SkyEye

Welcome to SkyEye, your guide to this month's celestial events.

October 2008

Date 45° N 30° S Event
1 Wed
2 Thu
3 Fri
4 Sat Moon occults first-magnitude star Antares: visible from southern Africa and most of Australia from about 8:00 UT.
5 Sun Moon at apogee
6 Mon Jupiter at east quadrature
Mercury at inferior conjunction
7 Tue First Quarter Moon
8 Wed Despite the waxing gibbous Moon, this is a good year to check the unpredictable Draconid meteor shower.
9 Thu
10 Fri Moon occults Neptune: visible from the Far East from about 9:00 UT.
11 Sat
12 Sun
13 Mon
14 Tue Full Moon
15 Wed
16 Thu
17 Fri Moon at perigee
18 Sat
19 Sun
20 Mon
21 Tue Last Quarter Moon
The Orionid meteor shower is washed out by the Last Quarter Moon.
22 Wed Mercury at greatest elongation east
23 Thu
24 Fri
25 Sat
26 Sun
27 Mon
28 Tue New Moon
29 Wed 4 Vesta at opposition
30 Thu
31 Fri A cross-quarter day occurs midway between equinoxes and solstices.

The Solar System

The word planet is derived from the Greek word for "wanderer." Unlike the background stars, planets seem to move around the sky, keeping mostly to a narrow track called the ecliptic, the path of the Sun across the stars. Dwarf planets and small solar-system bodies like comets are not so constrained, often moving far above or below the ecliptic.

Sun
Virgo -> Libra
Mercury
Virgo
This elusive planet is not visible to northern hemisphere observers until mid-month when it appears in the morning sky. It then climbs quite high, reaching greatest elongation east on 22 October, before descending towards the horizon again. Viewers in the southern hemisphere have a much poorer view. Although Mercury is still visible at sunset for the first few days, it disappears as it reaches conjunction on 6 October and stays quite low in the morning sky when it finally reappears.
Venus
Libra -> Scorpius -> Ophiuchus
The "evening star" is high in the sky for those seeing it from the southern hemisphere but Venus remains quite low in the west when viewed from the north.
Mars
Virgo -> Libra
The red planet is getting too close to the Sun to be observed.
4 Vesta
Cetus
At opposition on 29 October, 4 Vesta is the only small solar system body in the asteroid belt to reach naked-eye visibility.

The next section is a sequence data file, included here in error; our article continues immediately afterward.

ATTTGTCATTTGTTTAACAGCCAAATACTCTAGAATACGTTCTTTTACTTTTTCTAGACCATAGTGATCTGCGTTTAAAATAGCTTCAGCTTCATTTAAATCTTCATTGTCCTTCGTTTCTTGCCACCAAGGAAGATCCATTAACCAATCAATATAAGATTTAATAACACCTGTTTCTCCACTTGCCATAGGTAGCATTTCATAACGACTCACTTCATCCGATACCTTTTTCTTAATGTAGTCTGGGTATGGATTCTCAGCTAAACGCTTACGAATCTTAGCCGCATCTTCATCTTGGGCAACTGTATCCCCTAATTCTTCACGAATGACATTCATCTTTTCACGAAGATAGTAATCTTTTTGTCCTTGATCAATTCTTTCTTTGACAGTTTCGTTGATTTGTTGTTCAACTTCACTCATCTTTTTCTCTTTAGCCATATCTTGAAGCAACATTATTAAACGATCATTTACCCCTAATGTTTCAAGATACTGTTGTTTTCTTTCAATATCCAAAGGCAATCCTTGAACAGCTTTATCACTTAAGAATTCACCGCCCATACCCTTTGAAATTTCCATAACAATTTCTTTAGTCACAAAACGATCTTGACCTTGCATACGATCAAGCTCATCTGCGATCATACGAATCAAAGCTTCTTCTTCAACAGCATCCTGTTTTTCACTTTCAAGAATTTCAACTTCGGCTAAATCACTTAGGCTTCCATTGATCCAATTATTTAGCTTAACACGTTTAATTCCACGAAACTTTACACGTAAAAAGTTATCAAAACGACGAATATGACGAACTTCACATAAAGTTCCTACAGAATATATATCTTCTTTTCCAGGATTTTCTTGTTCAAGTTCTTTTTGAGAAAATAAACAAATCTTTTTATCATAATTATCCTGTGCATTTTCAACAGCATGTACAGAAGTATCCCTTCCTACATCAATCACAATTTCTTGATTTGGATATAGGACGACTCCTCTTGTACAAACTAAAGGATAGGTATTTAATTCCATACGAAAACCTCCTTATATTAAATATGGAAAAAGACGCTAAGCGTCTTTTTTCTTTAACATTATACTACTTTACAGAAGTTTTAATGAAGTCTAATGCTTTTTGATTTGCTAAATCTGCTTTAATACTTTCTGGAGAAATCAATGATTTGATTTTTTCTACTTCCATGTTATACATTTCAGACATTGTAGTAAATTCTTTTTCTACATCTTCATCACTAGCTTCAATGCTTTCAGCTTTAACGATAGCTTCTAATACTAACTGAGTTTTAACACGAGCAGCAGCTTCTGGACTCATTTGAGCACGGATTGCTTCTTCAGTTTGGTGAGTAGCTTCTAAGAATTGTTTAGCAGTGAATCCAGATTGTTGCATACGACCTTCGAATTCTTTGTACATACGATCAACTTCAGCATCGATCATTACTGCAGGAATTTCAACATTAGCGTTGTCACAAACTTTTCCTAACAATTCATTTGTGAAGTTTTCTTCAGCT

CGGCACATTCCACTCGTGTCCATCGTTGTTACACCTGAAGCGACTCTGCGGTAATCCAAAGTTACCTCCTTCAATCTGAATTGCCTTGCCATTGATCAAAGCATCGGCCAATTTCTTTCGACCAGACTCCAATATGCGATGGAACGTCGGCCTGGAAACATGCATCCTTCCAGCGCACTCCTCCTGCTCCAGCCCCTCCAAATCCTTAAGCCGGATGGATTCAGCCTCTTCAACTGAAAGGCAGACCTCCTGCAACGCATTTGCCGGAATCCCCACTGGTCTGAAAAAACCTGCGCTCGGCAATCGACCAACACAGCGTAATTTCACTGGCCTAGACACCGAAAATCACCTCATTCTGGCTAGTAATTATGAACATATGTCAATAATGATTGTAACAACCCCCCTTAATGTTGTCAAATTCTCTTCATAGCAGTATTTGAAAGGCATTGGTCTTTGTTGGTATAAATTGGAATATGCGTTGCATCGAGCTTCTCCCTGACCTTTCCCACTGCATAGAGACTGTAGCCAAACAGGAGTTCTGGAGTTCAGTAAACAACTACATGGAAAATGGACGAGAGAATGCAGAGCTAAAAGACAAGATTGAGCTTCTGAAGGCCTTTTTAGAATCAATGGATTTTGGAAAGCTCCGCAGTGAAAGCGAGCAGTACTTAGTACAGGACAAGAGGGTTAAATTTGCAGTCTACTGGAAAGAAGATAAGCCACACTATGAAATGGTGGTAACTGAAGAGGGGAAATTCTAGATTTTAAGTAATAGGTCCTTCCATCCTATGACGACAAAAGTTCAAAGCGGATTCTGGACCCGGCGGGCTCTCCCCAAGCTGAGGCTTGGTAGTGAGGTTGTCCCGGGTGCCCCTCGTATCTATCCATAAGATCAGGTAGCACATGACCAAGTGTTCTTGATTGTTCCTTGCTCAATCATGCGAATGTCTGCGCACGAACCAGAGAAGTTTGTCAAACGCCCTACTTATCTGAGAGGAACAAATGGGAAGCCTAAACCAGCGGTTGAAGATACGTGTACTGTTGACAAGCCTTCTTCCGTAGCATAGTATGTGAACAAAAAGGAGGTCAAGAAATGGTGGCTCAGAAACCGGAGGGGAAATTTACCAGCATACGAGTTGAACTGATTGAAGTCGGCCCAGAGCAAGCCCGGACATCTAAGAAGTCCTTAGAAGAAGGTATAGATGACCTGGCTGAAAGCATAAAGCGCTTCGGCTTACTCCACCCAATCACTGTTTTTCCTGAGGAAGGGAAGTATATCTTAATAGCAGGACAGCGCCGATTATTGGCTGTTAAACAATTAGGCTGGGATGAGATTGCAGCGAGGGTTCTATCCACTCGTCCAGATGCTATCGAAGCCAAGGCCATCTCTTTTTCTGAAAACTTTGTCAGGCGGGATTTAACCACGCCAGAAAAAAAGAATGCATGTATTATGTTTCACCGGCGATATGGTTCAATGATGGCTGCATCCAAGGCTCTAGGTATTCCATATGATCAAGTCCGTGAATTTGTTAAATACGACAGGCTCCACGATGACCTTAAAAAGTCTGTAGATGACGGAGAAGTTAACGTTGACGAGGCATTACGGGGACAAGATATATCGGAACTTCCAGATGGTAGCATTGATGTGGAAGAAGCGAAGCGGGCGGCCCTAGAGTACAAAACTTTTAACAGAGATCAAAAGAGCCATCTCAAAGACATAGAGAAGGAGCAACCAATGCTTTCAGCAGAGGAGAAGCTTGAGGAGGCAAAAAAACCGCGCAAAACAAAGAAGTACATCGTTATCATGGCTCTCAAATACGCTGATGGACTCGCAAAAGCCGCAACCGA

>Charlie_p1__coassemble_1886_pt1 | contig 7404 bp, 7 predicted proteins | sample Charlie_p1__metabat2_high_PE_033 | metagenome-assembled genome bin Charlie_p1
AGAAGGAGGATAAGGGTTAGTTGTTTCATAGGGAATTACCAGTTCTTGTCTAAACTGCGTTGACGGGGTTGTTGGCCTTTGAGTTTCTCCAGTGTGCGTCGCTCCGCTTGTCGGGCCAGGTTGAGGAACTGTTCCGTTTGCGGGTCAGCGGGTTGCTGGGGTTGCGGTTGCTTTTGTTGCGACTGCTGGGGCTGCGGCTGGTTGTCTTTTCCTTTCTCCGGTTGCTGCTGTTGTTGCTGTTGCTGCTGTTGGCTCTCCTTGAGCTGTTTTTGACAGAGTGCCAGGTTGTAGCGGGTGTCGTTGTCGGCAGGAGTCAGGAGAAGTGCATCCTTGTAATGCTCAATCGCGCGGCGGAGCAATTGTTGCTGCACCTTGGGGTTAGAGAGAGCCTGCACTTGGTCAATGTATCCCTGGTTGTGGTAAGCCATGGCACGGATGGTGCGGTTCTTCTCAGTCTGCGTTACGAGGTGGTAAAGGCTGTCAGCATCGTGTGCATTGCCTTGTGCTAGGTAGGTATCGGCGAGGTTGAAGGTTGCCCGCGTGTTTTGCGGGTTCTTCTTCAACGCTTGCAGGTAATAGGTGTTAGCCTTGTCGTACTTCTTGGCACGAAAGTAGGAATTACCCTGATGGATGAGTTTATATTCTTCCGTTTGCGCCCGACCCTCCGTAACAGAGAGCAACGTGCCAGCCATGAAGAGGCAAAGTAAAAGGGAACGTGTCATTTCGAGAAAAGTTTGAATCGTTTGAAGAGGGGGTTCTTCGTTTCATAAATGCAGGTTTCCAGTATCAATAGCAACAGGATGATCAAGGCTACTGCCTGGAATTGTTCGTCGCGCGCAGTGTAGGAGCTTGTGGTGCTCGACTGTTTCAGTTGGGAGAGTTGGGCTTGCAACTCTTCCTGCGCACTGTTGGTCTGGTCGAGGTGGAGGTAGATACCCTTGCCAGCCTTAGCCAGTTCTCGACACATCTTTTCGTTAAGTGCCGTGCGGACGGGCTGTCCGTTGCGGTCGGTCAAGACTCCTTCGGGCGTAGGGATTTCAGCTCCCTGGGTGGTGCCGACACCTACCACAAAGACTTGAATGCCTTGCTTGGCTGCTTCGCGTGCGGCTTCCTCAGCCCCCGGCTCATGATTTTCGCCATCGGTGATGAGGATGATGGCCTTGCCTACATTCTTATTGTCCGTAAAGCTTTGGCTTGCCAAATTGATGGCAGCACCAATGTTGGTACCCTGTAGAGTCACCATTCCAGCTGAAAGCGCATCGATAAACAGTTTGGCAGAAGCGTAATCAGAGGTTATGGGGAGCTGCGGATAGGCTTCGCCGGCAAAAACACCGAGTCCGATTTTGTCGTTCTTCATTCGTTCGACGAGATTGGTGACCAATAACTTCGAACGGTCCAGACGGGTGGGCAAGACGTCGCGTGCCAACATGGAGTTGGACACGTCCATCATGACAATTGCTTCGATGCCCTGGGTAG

Jupiter
Sagittarius
Jupiter is at east quadrature on 6 October. Quadrature is always an excellent time to view this planet through a telescope, as the interplay of shadows (planet on satellites and vice versa) is at its most pronounced. The largest planet in the solar system is found in the west at dusk, setting by late evening.
Saturn
Leo
The ringed planet rises early in the morning, sharing "morning star" duties with Mercury.
Uranus
Aquarius
At opposition last month, this green-coloured gas giant sets before dawn.
Neptune
Capricornus
A small telescope is necessary to view the most distant planet in the solar system which sets just after midnight.

The Celestial Sphere

Constellations are patterns of stars in the sky. The International Astronomical Union (IAU) recognises 88 different constellations. The brightest stars as seen from the Earth are easy to spot but do you know their proper names? With a set of binoculars you can look for fainter objects such as nebulae and galaxies or some of the closest stars to the Sun.

Descriptions of the sky for observers in both the northern and southern hemispheres are available for the following times this month. Subtract one hour from your local time if summer (daylight savings) time is in effect.

Local Time Northern Hemisphere Southern Hemisphere
1730 hours (1830 hours summer time) 45° N 30° S
1930 hours (2030 hours summer time) 45° N 30° S
2130 hours (2230 hours summer time) 45° N 30° S
2330 hours (0030 hours summer time) 45° N 30° S
0130 hours (0230 hours summer time) 45° N 30° S
0330 hours (0430 hours summer time) 45° N 30° S
0530 hours (0630 hours summer time) 45° N 30° S

For More Information...

Credits

Much of this information can be found in this month's issue of your favourite amateur astronomy magazine available in your local bookshop. Another excellent source is the current edition of the Astronomical Calendar by Guy Ottewell and published by the Universal Workshop at Furman University.

The image of the variable star V838 Monocerotis in the SkyEye banner is courtesy of NASA, ESA and the Hubble Heritage Team (STScI/AURA). Located 20,000 light years away in the constellation of Monocerotis, V838 Mon temporarily brightened in early 2002. The reason for this outburst is not understood. The resulting light echo, the light from the stellar explosion illuminating the dust surrounding the the star, was captured by the Hubble Space Telescope in October of that year.


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Last modified on 30 September 2008